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AddEnergie, the Canadian leader in electric vehicle (EV) charging solutions, is announcing major financial backing from Natural Resources Canada to develop innovative charging technologies that will support transportation electrification in the country now and in the future.

Natural Resources Canada will contribute $6.7 million to this $16.9 million initiative, while AddEnergie will invest $7.3 million. The initiative will also benefit from a $748,000 contribution from the Quebec Ministry of Economy, Science and Innovation and $1.9 million from various private partners.

Ultimately, the projects made possible by this funding will enable the creation of 86 permanent jobs in Canada over five years and prevent emissions of over 880,000 tonnes of greenhouse gases (GHGs). They will also see more than 1,000 new charging stations (residential, commercial and public) installed across Canada by 2019, which will in part contribute to the expansion of the Canada-wide FLO charging network, operated by AddEnergie.

The announcement was made this morning during a visit by Catherine McKenna, federal Minister of Environment and Climate Change, and François-Philippe Champagne, federal Minister of International Trade and member of Parliament for Saint-Maurice—Champlain, at the AddEnergie production plant in Shawinigan.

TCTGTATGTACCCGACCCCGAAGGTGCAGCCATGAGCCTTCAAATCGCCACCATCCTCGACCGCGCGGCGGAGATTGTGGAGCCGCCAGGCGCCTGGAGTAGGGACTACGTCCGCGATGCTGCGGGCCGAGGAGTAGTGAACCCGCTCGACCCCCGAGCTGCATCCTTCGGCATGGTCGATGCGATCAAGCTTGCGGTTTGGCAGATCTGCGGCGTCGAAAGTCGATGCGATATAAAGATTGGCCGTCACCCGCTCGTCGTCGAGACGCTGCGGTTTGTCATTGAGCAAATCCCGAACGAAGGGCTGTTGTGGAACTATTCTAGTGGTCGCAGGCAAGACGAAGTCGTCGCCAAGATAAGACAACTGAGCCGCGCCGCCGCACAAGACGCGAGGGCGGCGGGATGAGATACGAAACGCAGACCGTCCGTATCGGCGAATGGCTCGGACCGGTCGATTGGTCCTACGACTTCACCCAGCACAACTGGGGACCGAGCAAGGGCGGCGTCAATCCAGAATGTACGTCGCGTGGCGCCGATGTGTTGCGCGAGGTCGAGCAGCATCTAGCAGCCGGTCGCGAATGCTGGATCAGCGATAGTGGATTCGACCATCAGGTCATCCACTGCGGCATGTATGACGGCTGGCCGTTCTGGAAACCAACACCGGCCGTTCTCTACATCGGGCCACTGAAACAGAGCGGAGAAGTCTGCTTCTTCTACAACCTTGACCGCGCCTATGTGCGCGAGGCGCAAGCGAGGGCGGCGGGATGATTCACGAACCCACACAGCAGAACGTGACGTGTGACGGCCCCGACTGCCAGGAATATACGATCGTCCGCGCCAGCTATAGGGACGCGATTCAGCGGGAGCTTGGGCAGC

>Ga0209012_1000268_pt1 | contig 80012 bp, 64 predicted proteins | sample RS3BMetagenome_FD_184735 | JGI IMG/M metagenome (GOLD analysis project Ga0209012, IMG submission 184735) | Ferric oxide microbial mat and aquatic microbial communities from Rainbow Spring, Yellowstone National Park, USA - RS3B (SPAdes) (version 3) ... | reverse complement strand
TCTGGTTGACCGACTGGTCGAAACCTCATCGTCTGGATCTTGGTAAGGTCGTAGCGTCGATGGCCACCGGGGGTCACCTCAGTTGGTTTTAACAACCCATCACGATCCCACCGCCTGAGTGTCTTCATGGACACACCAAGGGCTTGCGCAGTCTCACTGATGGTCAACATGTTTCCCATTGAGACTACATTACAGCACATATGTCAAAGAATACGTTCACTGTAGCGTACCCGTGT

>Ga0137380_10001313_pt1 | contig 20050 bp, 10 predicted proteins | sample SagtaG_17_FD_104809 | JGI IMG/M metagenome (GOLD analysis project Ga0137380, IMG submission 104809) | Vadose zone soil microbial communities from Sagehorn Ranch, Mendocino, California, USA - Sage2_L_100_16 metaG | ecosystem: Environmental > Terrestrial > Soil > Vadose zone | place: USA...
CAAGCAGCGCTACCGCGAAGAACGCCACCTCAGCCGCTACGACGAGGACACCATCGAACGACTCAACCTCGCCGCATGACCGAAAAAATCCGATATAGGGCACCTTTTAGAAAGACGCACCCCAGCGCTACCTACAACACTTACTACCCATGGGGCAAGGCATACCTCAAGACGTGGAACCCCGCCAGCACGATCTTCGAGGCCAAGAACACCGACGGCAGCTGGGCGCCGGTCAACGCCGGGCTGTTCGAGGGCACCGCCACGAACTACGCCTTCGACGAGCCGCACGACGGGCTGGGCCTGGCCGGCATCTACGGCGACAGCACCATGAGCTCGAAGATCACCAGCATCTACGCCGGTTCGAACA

“We are pleased that the federal government is trusting us to develop and implement the technology that will be required to power the next generation of electric cars in Canada,” says Louis Tremblay, president and CEO of AddEnergie. “This support will strengthen our leadership position and allow us to work with other innovative companies to shape the future of transportation.”

 

Solutions to the challenges of electrification

This support will allow AddEnergie to develop the next generation of fast-charging stations for EVs, to serve the greater variety of EV models that will be available to consumers in the next five years.

It will also enable AddEnergie to continue developing a new and innovative business model that will help Canadian consumers and businesses access charging services on a monthly subscription basis, much like cable television service. This formula will address the cost barrier involved in acquiring and installing charging infrastructure in both the residential and commercial markets.

Finally, AddEnergie will use the federal funding to install charging stations designed especially for curbside use in five major Canadian cities, using the expertise developed during the rollout of several hundred such stations in Montreal in partnership with Hydro-Québec and the city administration.